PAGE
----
Trial underway for Jefferson Co. judge accused of disobeying court order, misleading colleagues
BIRMINGHAM, Ala. (WBRC) - Jefferson County Circuit Judge Tracie Todd is back in the courtroom this week, but in a far different capacity. She’s standing trial for reportedly violating various Canons of Judicial Ethics.
Of the more than 600 judges in Alabama, few face formal complaints and go to trial. This marks Todd’s second trial in less than 10 months.
BACKGROUND: Complaints filed against judges are investigated by the Judicial Inquiry Commission, or JIC. If there’s cause to believe an Alabama judge violated the Cannons of Judicial Ethics, the JIC files a complaint against that judge. The case is tried before a panel of nine appointed judges called the Court of the Judiciary, or COJ.
In December 2021 the COJ found Todd violated multiple Canons of Judicial Ethics. As a result, she was sentenced to work 90 days without pay starting on December 6, 2021. Todd had been suspended from the bench with pay for nine months prior, which is standard procedure after a complaint is filed against a judge.
The JIC argues that following Todd’s reinstatement, she refused to work and misled judicial colleagues about her preparations to return to the bench.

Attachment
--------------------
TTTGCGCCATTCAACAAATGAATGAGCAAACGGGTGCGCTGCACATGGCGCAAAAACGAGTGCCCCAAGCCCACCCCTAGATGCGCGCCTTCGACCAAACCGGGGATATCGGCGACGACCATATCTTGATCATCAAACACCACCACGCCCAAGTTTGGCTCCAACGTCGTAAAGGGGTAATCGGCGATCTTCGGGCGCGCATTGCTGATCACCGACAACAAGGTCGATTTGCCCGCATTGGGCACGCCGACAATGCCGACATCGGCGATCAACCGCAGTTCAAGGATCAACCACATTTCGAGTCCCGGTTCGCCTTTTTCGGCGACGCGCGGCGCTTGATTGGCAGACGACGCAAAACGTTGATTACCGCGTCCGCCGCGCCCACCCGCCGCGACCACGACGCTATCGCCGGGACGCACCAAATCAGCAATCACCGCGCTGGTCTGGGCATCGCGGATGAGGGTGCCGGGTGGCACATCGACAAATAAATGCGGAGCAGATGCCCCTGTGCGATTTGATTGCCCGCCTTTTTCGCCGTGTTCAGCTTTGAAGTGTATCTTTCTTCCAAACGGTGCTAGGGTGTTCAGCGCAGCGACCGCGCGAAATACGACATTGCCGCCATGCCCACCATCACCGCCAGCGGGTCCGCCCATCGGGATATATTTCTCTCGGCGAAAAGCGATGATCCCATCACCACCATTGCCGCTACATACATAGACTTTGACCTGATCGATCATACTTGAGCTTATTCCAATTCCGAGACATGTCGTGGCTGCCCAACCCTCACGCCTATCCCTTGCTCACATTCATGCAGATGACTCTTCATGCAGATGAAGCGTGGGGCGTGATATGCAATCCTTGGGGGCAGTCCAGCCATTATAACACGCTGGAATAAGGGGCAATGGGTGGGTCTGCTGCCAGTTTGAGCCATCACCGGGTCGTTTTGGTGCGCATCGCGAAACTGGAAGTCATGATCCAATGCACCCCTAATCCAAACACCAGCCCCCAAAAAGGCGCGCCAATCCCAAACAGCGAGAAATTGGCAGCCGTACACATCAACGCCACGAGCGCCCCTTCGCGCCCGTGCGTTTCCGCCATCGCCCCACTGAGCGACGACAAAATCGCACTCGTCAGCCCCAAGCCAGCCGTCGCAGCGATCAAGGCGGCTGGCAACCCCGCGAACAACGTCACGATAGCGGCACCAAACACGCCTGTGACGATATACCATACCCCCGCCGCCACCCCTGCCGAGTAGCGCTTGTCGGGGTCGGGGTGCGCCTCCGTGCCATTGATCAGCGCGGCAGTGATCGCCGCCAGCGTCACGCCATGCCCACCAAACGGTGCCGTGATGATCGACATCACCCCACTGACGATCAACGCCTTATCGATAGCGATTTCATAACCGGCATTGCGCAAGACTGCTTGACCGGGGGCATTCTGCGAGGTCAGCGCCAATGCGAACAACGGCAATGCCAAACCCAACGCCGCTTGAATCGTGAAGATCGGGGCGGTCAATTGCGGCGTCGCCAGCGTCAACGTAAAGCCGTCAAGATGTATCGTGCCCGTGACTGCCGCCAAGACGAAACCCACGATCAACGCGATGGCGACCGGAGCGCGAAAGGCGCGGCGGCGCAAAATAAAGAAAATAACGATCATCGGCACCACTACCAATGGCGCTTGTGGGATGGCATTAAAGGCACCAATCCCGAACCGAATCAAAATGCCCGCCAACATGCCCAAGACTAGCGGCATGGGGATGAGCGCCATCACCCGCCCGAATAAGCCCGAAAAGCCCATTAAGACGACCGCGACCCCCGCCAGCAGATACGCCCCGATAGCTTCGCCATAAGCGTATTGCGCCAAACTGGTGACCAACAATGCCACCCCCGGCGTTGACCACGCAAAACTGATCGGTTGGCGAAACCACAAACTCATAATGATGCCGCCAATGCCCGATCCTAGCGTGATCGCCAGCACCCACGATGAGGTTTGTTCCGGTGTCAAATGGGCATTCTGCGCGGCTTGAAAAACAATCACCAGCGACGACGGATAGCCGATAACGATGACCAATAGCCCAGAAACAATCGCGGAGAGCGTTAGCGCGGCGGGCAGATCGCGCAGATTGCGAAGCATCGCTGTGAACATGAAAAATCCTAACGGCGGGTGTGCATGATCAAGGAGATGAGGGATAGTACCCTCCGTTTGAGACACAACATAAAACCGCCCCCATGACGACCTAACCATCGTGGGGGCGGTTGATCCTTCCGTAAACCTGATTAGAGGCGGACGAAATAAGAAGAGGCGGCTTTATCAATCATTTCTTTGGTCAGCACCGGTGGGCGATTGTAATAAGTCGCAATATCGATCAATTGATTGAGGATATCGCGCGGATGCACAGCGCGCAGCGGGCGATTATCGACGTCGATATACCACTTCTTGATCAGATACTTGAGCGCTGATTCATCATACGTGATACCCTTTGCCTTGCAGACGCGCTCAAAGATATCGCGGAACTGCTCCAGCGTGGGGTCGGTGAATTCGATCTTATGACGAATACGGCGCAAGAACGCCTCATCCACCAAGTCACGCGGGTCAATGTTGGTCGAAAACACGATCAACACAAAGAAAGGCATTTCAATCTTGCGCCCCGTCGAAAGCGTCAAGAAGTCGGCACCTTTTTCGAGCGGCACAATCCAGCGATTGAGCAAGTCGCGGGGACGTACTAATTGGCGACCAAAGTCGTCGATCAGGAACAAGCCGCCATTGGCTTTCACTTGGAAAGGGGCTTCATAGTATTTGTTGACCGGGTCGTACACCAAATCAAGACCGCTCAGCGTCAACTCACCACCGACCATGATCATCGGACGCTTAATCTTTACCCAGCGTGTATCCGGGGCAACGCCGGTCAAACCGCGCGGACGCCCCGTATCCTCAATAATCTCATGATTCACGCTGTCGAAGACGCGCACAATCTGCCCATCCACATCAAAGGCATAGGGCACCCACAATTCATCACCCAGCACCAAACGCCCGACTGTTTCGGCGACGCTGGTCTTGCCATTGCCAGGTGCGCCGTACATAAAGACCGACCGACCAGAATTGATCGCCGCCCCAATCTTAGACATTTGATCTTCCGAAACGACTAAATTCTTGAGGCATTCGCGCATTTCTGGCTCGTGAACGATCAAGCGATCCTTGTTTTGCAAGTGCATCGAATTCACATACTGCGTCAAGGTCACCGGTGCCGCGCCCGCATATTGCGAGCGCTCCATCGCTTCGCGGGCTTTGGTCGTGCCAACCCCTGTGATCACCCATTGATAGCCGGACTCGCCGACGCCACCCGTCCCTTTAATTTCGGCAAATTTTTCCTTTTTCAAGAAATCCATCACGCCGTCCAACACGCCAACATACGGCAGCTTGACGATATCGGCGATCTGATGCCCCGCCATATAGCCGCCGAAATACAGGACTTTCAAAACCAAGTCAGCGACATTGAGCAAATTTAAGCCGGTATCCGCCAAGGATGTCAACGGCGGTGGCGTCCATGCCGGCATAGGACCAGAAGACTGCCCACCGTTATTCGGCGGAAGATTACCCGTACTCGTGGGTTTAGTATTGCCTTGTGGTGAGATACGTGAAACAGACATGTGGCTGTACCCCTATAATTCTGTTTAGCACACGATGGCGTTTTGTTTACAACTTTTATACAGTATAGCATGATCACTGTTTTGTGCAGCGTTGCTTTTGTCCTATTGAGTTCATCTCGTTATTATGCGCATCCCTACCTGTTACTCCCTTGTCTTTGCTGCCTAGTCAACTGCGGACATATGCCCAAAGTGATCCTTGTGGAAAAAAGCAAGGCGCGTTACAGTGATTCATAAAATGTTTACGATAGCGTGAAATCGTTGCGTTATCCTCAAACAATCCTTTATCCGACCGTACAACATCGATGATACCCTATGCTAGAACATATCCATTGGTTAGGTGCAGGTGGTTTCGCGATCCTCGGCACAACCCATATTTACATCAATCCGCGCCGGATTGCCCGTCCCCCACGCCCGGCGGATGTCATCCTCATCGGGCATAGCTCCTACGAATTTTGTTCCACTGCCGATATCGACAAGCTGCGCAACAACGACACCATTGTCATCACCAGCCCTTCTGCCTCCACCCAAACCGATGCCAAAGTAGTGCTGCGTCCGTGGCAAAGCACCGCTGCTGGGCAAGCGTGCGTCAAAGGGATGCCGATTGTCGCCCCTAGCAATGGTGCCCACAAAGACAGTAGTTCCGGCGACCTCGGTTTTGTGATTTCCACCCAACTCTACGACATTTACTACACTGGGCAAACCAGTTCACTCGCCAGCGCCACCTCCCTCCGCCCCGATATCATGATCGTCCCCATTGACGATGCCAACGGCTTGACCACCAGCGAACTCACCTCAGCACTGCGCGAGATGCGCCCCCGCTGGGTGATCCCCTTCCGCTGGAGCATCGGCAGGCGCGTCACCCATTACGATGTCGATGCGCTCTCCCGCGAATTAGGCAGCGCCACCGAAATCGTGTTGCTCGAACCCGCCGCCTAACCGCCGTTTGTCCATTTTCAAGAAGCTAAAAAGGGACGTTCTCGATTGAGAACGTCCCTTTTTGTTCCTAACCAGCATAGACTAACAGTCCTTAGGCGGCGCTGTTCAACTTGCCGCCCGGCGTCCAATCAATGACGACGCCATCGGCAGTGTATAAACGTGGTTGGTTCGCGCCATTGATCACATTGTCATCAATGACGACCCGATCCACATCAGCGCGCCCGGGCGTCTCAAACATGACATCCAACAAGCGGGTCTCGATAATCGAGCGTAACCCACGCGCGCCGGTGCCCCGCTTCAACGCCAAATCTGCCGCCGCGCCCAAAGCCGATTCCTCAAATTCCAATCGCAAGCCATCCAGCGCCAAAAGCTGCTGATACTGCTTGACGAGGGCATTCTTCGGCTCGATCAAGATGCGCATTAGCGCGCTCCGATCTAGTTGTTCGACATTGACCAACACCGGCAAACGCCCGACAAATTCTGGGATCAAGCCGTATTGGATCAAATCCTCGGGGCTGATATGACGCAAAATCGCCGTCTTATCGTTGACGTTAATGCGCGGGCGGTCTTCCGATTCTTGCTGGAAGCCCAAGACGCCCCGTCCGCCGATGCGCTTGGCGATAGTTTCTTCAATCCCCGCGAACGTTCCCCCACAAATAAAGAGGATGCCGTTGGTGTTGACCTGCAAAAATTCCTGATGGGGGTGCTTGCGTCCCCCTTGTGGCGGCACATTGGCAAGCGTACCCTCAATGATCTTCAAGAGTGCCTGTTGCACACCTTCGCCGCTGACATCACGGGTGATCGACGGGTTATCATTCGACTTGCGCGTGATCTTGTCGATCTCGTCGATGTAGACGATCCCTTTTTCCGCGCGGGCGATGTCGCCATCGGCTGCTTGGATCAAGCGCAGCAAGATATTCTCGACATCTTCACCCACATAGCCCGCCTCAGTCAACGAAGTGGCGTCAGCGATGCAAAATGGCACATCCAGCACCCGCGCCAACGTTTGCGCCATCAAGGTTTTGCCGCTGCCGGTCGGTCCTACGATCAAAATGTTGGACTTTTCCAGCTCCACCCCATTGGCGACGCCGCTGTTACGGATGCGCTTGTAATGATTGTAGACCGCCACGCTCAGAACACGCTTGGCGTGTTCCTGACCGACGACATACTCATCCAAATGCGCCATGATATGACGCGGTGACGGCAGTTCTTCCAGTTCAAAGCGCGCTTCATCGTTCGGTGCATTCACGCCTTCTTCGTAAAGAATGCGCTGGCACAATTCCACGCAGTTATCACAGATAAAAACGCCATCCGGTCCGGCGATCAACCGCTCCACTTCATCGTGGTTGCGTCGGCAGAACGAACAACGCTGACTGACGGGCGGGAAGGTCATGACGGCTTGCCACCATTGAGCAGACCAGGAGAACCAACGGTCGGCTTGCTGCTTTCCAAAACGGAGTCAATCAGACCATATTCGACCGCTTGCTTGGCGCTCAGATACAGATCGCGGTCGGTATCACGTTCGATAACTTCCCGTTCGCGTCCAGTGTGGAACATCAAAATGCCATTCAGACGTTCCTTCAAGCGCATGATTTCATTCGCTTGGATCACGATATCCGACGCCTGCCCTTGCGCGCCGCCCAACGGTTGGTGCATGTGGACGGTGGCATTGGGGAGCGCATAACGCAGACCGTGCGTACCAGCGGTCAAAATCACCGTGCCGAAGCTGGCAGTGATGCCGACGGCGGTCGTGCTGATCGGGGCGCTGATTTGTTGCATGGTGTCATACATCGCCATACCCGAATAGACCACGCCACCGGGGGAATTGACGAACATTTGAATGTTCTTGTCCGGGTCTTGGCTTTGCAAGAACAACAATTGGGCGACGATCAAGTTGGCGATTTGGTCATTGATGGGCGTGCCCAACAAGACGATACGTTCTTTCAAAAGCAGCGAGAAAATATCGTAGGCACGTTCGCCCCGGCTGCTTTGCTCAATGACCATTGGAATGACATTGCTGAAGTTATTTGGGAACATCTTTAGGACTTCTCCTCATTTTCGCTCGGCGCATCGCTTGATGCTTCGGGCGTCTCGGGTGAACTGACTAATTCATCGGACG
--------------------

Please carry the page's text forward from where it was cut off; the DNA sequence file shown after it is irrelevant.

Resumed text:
During opening statements Monday, JIC attorney John Selden reported during Todd’s first month of work, she was in Chicago where her husband lives. Something Seldon alleged Todd tried to conceal from the court.
“What did she do in December,” Seldon asked. “She made a conscious and deliberate action not to work.”
During this time, Todd was in communication with other judges regarding her caseload but didn’t log into the state’s court system from the time she was reinstated on December 6 until early March 2022.
“I guess she thought we weren’t going to check,” Seldon told the COJ.
The JIC maintains Todd was notified of their investigation on February 3, 2022. The next business day she filed 113 orders, many which were repetitive, according to the JIC.
“If judges refused to comply with orders from superior courts, how can the judiciary function and how can the public have any confidence,” questioned Seldon.
Todd’s attorney Edward Ungvarsky quickly responded to the JIC’s allegations, stressing his client was innocent on all counts.
Ungvarsky admitted Todd was in Chicago with family prior to her reinstatement. During that time her children tested positive for COVID-19 and she then became very ill. Due to quarantine parameters, Ungvarsky told the COJ Todd was unable to travel back to Alabama. Despite her sickness, he said Todd continued to work by corresponding with her judicial assistant who was managing their new caseload.
“You will see Judge Todd convened her staff to activate her office, managed her docket consistent with the independence given to each circuit judge,” Ungvarsky reported. “All urgent and emergency matters were handled without delay.”
Due to working virtually, Todd relied on other judges for hearings that required immediate action.
“She respects this court’s supervisory authority, she didn’t ignore and flaunt the order,” added Ungvarsky.
If found guilty, Todd could face a range of penalties included being removed from the bench. The trial expected to end by midweek.
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